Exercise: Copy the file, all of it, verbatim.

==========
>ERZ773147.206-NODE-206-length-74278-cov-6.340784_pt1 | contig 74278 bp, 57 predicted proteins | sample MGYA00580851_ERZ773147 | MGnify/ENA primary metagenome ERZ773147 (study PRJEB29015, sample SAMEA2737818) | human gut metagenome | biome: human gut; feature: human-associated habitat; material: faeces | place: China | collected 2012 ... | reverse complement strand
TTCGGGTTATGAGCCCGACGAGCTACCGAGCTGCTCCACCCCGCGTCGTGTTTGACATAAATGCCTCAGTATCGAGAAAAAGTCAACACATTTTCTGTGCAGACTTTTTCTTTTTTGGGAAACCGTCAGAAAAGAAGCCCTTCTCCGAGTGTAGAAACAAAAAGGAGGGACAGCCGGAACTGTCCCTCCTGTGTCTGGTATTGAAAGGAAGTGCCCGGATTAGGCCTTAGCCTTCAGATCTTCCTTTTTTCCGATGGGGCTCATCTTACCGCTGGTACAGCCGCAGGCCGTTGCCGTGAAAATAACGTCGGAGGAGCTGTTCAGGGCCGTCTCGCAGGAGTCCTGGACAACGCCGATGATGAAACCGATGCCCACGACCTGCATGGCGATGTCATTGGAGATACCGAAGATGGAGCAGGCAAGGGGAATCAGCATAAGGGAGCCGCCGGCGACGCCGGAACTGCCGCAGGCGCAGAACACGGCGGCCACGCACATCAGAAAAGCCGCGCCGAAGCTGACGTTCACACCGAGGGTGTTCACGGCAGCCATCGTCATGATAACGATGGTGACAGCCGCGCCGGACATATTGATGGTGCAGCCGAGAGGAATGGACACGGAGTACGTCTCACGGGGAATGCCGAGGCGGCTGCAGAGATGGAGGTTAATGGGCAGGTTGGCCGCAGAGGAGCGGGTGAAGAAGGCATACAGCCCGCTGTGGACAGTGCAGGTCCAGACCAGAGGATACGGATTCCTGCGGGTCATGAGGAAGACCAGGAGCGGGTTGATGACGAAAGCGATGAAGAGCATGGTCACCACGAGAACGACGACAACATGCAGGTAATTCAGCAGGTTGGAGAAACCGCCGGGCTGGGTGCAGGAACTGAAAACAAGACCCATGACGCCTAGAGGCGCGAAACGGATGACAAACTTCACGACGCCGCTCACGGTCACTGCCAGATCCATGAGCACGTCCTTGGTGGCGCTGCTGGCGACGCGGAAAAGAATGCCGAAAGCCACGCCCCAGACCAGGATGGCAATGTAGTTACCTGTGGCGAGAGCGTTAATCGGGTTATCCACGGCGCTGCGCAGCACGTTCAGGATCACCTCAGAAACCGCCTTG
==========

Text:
>ERZ773147.206-NODE-206-length-74278-cov-6.340784_pt1 | contig 74278 bp, 57 predicted proteins | sample MGYA00580851_ERZ773147 | MGnify/ENA primary metagenome ERZ773147 (study PRJEB29015, sample SAMEA2737818) | human gut metagenome | biome: human gut; feature: human-associated habitat; material: faeces | place: China | collected 2012 ... | reverse complement strand
TTCGGGTTATGAGCCCGACGAGCTACCGAGCTGCTCCACCCCGCGTCGTGTTTGACATAAATGCCTCAGTATCGAGAAAAAGTCAACACATTTTCTGTGCAGACTTTTTCTTTTTTGGGAAACCGTCAGAAAAGAAGCCCTTCTCCGAGTGTAGAAACAAAAAGGAGGGACAGCCGGAACTGTCCCTCCTGTGTCTGGTATTGAAAGGAAGTGCCCGGATTAGGCCTTAGCCTTCAGATCTTCCTTTTTTCCGATGGGGCTCATCTTACCGCTGGTACAGCCGCAGGCCGTTGCCGTGAAAATAACGTCGGAGGAGCTGTTCAGGGCCGTCTCGCAGGAGTCCTGGACAACGCCGATGATGAAACCGATGCCCACGACCTGCATGGCGATGTCATTGGAGATACCGAAGATGGAGCAGGCAAGGGGAATCAGCATAAGGGAGCCGCCGGCGACGCCGGAACTGCCGCAGGCGCAGAACACGGCGGCCACGCACATCAGAAAAGCCGCGCCGAAGCTGACGTTCACACCGAGGGTGTTCACGGCAGCCATCGTCATGATAACGATGGTGACAGCCGCGCCGGACATATTGATGGTGCAGCCGAGAGGAATGGACACGGAGTACGTCTCACGGGGAATGCCGAGGCGGCTGCAGAGATGGAGGTTAATGGGCAGGTTGGCCGCAGAGGAGCGGGTGAAGAAGGCATACAGCCCGCTGTGGACAGTGCAGGTCCAGACCAGAGGATACGGATTCCTGCGGGTCATGAGGAAGACCAGGAGCGGGTTGATGACGAAAGCGATGAAGAGCATGGTCACCACGAGAACGACGACAACATGCAGGTAATTCAGCAGGTTGGAGAAACCGCCGGGCTGGGTGCAGGAACTGAAAACAAGACCCATGACGCCTAGAGGCGCGAAACGGATGACAAACTTCACGACGCCGCTCACGGTCACTGCCAGATCCATGAGCACGTCCTTGGTGGCGCTGCTGGCGACGCGGAAAAGAATGCCGAAAGCCACGCCCCAGACCAGGATGGCAATGTAGTTACCTGTGGCGAGAGCGTTAATCGGGTTATCCACGGCGCTGCGCAGCACGTTCAGGATCACCTCAGAAACCGCCTTG